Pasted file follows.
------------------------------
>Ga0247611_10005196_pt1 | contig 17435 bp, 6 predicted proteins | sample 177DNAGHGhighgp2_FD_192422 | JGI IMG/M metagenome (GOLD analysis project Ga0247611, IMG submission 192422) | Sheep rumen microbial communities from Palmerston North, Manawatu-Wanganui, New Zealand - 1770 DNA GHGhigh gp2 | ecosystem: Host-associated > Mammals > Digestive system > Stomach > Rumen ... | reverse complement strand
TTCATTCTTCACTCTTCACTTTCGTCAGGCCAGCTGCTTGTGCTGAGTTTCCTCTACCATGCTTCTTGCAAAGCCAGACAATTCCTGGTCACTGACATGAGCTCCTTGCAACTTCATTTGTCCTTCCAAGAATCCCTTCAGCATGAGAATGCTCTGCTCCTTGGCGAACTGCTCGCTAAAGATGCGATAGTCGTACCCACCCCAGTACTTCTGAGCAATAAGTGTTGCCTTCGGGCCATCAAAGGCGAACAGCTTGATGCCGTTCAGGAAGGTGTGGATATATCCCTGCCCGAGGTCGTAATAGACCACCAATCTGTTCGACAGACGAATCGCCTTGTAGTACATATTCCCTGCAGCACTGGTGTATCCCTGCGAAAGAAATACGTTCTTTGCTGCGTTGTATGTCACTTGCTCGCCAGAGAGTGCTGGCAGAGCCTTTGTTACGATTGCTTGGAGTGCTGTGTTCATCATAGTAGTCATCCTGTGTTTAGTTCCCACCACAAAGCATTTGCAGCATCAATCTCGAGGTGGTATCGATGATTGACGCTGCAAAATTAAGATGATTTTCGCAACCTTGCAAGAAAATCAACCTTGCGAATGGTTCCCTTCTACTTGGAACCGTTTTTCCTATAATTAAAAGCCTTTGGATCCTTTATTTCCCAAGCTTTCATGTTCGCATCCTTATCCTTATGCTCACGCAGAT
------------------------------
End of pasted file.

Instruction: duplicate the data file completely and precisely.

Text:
>Ga0247611_10005196_pt1 | contig 17435 bp, 6 predicted proteins | sample 177DNAGHGhighgp2_FD_192422 | JGI IMG/M metagenome (GOLD analysis project Ga0247611, IMG submission 192422) | Sheep rumen microbial communities from Palmerston North, Manawatu-Wanganui, New Zealand - 1770 DNA GHGhigh gp2 | ecosystem: Host-associated > Mammals > Digestive system > Stomach > Rumen ... | reverse complement strand
TTCATTCTTCACTCTTCACTTTCGTCAGGCCAGCTGCTTGTGCTGAGTTTCCTCTACCATGCTTCTTGCAAAGCCAGACAATTCCTGGTCACTGACATGAGCTCCTTGCAACTTCATTTGTCCTTCCAAGAATCCCTTCAGCATGAGAATGCTCTGCTCCTTGGCGAACTGCTCGCTAAAGATGCGATAGTCGTACCCACCCCAGTACTTCTGAGCAATAAGTGTTGCCTTCGGGCCATCAAAGGCGAACAGCTTGATGCCGTTCAGGAAGGTGTGGATATATCCCTGCCCGAGGTCGTAATAGACCACCAATCTGTTCGACAGACGAATCGCCTTGTAGTACATATTCCCTGCAGCACTGGTGTATCCCTGCGAAAGAAATACGTTCTTTGCTGCGTTGTATGTCACTTGCTCGCCAGAGAGTGCTGGCAGAGCCTTTGTTACGATTGCTTGGAGTGCTGTGTTCATCATAGTAGTCATCCTGTGTTTAGTTCCCACCACAAAGCATTTGCAGCATCAATCTCGAGGTGGTATCGATGATTGACGCTGCAAAATTAAGATGATTTTCGCAACCTTGCAAGAAAATCAACCTTGCGAATGGTTCCCTTCTACTTGGAACCGTTTTTCCTATAATTAAAAGCCTTTGGATCCTTTATTTCCCAAGCTTTCATGTTCGCATCCTTATCCTTATGCTCACGCAGAT